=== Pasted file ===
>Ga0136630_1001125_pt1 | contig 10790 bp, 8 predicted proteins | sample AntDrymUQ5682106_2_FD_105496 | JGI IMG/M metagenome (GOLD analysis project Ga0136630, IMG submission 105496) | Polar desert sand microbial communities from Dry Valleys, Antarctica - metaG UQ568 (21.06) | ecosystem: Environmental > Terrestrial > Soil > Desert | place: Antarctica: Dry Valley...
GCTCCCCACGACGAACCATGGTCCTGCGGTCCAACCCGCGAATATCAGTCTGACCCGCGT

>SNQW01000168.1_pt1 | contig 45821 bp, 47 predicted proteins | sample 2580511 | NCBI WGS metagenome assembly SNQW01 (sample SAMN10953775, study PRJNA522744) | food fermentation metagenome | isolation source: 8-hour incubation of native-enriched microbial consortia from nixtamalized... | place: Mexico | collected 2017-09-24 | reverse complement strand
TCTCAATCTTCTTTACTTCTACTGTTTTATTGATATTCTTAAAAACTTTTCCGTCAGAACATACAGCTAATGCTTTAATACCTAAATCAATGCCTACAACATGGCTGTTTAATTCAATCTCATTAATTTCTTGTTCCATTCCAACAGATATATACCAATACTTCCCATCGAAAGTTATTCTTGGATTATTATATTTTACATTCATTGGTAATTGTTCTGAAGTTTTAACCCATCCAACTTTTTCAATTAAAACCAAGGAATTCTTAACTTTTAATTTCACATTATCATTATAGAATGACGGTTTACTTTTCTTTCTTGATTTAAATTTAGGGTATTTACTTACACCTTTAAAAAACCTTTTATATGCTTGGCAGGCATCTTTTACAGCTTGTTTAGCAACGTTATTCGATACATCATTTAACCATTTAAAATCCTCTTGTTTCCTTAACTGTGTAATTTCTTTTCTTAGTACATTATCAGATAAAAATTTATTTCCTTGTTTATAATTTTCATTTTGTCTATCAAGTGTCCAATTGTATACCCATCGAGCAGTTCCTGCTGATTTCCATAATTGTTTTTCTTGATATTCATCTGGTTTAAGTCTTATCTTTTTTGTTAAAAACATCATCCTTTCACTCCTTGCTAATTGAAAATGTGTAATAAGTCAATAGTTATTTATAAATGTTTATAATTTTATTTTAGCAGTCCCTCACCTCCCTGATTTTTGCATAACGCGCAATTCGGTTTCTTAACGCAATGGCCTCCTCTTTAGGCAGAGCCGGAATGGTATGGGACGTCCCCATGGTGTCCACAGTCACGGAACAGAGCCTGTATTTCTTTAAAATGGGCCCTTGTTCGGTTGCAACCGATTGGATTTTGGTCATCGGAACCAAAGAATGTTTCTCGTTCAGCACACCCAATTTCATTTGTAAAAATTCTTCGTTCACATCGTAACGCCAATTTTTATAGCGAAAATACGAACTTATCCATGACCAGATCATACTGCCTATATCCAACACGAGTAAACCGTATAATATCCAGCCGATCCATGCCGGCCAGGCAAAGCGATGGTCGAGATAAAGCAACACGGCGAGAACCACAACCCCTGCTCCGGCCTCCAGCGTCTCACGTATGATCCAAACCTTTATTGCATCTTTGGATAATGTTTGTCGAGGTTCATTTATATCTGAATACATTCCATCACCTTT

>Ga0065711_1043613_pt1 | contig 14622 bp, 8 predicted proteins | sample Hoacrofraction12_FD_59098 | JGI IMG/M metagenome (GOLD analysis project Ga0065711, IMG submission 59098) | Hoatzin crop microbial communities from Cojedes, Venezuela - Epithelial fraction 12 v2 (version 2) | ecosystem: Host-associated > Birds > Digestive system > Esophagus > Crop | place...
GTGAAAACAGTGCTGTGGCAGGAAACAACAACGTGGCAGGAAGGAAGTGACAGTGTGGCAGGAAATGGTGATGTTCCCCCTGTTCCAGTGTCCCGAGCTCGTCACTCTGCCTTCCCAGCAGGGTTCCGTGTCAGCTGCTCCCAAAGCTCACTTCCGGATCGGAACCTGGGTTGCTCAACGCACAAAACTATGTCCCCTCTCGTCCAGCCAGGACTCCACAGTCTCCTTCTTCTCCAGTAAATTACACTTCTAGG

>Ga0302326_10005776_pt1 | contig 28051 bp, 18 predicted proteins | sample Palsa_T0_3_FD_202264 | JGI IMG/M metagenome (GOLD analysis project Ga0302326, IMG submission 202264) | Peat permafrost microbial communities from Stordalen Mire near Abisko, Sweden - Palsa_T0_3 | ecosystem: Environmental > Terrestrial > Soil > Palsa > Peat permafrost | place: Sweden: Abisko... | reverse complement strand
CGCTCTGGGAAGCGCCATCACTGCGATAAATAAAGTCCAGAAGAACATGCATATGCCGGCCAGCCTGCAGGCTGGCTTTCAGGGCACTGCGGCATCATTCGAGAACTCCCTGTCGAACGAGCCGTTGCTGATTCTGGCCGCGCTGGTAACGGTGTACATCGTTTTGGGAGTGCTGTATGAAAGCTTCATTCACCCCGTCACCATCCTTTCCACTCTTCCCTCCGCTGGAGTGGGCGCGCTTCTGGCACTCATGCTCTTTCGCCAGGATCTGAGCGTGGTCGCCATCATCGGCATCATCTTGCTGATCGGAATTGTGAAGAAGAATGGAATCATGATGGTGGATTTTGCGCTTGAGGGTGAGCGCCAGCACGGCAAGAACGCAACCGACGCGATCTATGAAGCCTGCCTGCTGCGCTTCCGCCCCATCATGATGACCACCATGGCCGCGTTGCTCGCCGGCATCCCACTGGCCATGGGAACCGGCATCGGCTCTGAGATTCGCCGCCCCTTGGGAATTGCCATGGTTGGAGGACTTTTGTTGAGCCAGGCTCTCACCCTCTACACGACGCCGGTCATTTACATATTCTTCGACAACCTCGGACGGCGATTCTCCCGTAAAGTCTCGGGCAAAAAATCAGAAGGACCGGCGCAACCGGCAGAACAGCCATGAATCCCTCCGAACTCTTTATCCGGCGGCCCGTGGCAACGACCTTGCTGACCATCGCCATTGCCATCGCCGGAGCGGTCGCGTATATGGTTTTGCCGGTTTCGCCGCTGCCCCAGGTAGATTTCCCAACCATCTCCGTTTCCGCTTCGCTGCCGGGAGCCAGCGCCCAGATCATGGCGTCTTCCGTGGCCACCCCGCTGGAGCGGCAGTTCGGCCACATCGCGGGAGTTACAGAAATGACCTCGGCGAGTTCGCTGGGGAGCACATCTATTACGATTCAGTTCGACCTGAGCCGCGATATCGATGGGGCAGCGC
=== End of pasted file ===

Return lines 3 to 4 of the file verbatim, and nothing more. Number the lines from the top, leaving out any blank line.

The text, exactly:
>SNQW01000168.1_pt1 | contig 45821 bp, 47 predicted proteins | sample 2580511 | NCBI WGS metagenome assembly SNQW01 (sample SAMN10953775, study PRJNA522744) | food fermentation metagenome | isolation source: 8-hour incubation of native-enriched microbial consortia from nixtamalized... | place: Mexico | collected 2017-09-24 | reverse complement strand
TCTCAATCTTCTTTACTTCTACTGTTTTATTGATATTCTTAAAAACTTTTCCGTCAGAACATACAGCTAATGCTTTAATACCTAAATCAATGCCTACAACATGGCTGTTTAATTCAATCTCATTAATTTCTTGTTCCATTCCAACAGATATATACCAATACTTCCCATCGAAAGTTATTCTTGGATTATTATATTTTACATTCATTGGTAATTGTTCTGAAGTTTTAACCCATCCAACTTTTTCAATTAAAACCAAGGAATTCTTAACTTTTAATTTCACATTATCATTATAGAATGACGGTTTACTTTTCTTTCTTGATTTAAATTTAGGGTATTTACTTACACCTTTAAAAAACCTTTTATATGCTTGGCAGGCATCTTTTACAGCTTGTTTAGCAACGTTATTCGATACATCATTTAACCATTTAAAATCCTCTTGTTTCCTTAACTGTGTAATTTCTTTTCTTAGTACATTATCAGATAAAAATTTATTTCCTTGTTTATAATTTTCATTTTGTCTATCAAGTGTCCAATTGTATACCCATCGAGCAGTTCCTGCTGATTTCCATAATTGTTTTTCTTGATATTCATCTGGTTTAAGTCTTATCTTTTTTGTTAAAAACATCATCCTTTCACTCCTTGCTAATTGAAAATGTGTAATAAGTCAATAGTTATTTATAAATGTTTATAATTTTATTTTAGCAGTCCCTCACCTCCCTGATTTTTGCATAACGCGCAATTCGGTTTCTTAACGCAATGGCCTCCTCTTTAGGCAGAGCCGGAATGGTATGGGACGTCCCCATGGTGTCCACAGTCACGGAACAGAGCCTGTATTTCTTTAAAATGGGCCCTTGTTCGGTTGCAACCGATTGGATTTTGGTCATCGGAACCAAAGAATGTTTCTCGTTCAGCACACCCAATTTCATTTGTAAAAATTCTTCGTTCACATCGTAACGCCAATTTTTATAGCGAAAATACGAACTTATCCATGACCAGATCATACTGCCTATATCCAACACGAGTAAACCGTATAATATCCAGCCGATCCATGCCGGCCAGGCAAAGCGATGGTCGAGATAAAGCAACACGGCGAGAACCACAACCCCTGCTCCGGCCTCCAGCGTCTCACGTATGATCCAAACCTTTATTGCATCTTTGGATAATGTTTGTCGAGGTTCATTTATATCTGAATACATTCCATCACCTTT